Melanoma Treatment

Depending on the particular stage of your melanoma diagnosis, there may be several treatment options available to you. Each case is unique - your doctor will want to review your full pathology report and your medical history with you when discussing treatment to determine the best course of action. And, if you are newly diagnosed with melanoma, learning about treatment options is of the utmost importance. Up-to-date recordings on a variety of melanoma treatments can be found on our Educational Recordings page.

There are many centers around the United States that specialize in diagnosing and treating melanoma. Not sure where to go? Visit the MRF’s Treatment Center Finder to help finding the right place for you.

Melanoma Treatment Options

These are examples of they types of treatment available for melanoma. Based on your personal history, pathology report, and stage at diagnosis, your doctor may recommend one or more of the following:


Surgery is the mainstay of therapy for early stage melanoma and for the resection of an isolated metastatic melanoma site. There are several different types of surgeries that are regularly performed to treat melanoma.


Radiation therapy uses high energy rays, like x-rays, to kill cancer cells. Although radiation is not an overly common melanoma treatment option, it is most often used as a symptom-relieving therapy in patients whose melanoma has spread to the brain or bones.

Clinical Trials

Clinical trials are research studies to test promising new or experimental cancer treatments. There are hundreds of clinical trials happening at any given time, and most experts agree that for a late-stage diagnosis, clinical trials are the best treatment option. You can also visit our Clinical Trial Finder to learn about clinical trials that are available.


Immunotherapy is a type of systemic therapy used in the treatment of melanoma at high risk for recurrence and metastases. The following immunotherapies are approved by the FDA for the treatment of melanoma: Imlygic (T-VEC), Yervoy + OpdivoOpdivo (nivolumab), Keytruda (pembrolizumab), Yervoy (ipilimumab), Interleukin-2 (IL-2) and Interferon alpha 2-b.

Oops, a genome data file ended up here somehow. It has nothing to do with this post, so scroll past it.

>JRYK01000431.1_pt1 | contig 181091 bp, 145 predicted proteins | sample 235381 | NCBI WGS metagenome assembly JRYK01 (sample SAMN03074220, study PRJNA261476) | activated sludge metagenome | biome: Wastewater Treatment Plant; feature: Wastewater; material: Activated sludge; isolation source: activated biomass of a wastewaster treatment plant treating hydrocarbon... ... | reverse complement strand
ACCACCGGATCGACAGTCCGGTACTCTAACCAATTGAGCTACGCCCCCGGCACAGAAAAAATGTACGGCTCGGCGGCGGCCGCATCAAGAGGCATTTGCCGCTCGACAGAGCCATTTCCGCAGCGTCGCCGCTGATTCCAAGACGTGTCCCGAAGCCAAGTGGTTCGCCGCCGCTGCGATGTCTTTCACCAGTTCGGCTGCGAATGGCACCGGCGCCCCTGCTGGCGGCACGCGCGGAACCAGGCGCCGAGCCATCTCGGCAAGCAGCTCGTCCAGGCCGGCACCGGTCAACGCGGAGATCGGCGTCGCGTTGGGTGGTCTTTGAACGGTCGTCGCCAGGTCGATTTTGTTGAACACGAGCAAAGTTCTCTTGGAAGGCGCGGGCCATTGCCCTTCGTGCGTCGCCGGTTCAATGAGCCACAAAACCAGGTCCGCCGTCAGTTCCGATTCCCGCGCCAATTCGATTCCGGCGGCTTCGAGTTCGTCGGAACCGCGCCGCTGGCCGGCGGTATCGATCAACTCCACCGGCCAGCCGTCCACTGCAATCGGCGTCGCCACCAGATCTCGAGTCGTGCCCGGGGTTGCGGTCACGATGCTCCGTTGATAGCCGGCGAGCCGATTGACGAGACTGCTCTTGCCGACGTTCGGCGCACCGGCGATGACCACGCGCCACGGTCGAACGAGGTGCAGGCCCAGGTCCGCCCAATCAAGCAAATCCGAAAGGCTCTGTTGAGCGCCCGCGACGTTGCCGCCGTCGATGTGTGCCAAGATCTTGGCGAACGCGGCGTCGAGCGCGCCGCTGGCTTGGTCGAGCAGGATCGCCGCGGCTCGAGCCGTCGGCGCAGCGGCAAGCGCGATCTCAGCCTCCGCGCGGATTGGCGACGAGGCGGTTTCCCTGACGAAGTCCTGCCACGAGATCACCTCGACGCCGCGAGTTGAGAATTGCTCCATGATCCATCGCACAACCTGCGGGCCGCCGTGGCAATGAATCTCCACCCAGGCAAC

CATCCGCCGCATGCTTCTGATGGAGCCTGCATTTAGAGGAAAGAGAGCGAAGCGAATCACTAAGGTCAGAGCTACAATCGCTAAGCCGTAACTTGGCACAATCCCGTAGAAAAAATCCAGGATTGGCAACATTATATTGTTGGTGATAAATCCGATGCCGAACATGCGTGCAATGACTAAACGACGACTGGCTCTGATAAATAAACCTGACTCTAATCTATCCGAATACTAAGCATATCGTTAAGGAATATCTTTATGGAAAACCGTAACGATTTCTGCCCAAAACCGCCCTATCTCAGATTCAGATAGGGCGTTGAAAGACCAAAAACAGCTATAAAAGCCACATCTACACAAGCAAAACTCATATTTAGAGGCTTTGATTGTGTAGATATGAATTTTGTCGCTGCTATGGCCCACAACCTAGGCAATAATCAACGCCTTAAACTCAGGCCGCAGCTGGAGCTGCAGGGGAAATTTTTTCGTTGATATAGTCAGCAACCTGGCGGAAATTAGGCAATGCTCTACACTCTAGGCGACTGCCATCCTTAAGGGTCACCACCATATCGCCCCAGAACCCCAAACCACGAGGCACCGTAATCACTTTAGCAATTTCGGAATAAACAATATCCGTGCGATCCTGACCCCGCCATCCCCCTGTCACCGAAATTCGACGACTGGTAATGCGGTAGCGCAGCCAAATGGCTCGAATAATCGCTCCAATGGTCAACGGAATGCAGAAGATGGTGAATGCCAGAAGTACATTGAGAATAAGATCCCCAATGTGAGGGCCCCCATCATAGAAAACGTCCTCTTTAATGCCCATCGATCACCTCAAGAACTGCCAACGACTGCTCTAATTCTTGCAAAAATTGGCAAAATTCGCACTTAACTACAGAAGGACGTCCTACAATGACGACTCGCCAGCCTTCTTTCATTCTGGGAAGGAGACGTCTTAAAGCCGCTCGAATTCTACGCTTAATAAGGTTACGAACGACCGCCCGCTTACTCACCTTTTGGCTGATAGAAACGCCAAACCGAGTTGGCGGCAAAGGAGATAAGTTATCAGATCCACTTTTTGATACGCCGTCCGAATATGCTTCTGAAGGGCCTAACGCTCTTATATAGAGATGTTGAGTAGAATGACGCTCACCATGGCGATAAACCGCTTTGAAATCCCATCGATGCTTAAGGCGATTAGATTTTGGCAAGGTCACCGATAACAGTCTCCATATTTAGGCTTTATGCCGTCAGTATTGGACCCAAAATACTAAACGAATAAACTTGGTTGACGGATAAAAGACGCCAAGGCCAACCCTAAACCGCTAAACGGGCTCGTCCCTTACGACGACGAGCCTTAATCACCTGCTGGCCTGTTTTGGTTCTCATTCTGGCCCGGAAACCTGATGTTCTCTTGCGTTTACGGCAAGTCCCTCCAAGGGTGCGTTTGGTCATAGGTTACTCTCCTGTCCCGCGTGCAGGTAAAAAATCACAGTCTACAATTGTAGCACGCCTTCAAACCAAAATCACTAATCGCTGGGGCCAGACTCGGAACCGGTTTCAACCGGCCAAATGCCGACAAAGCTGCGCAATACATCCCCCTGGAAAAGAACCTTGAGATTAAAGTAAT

Targeted Therapy

Targeted therapy is a type of therapy where drugs (or other substances) “target” the abnormal aspects of tumor cells without harming normal cells. Several targeted therapies have been approved for use in treating various cancers, and this approach is now being evaluated in melanoma. You can also use a Targeted Therapy Finder to learn about possible treatment options for you. The following targeted therapies are approved by the FDA for the treatment of melanoma that is positive for the BRAF mutation: Zelboraf + Cotellic (Cobimetinib) , Tafinlar + Mekinist, Tafinlar (dabrafenib), Mekinist (trametinib) and Zelboraf (vemurafenib). 


Chemotherapy is a type of systemic therapy intended to destroy melanoma cells throughout the body. Chemotherapy has shown limited success in the treatment of melanoma. Dacarbazine (DTIC) is FDA-approved for Stage IV (metastatic) melanoma. 

Side Effects of Treatment

As with any cancer treatment, you or your loved one may experience side effects from the treatment regiment. With that in mind, it is important to remember that everyone reacts differently to treatment and experiences side effects in different ways. It is important that all side effects be reported to your treatment team AS SOON AS YOU BEGIN EXPERIENCING THEM. 

The most common side effects of melanoma treatment include, but are not limited to:

  • Diarrhea
  • Vitiligo (loss of pigment)
  • Skin rash
  • Lymphedema
  • Thyroid issues
  • Colitis
  • Fatigue
  • Nausea
  • Itching
  • Fever
  • Constipation
  • Joint pain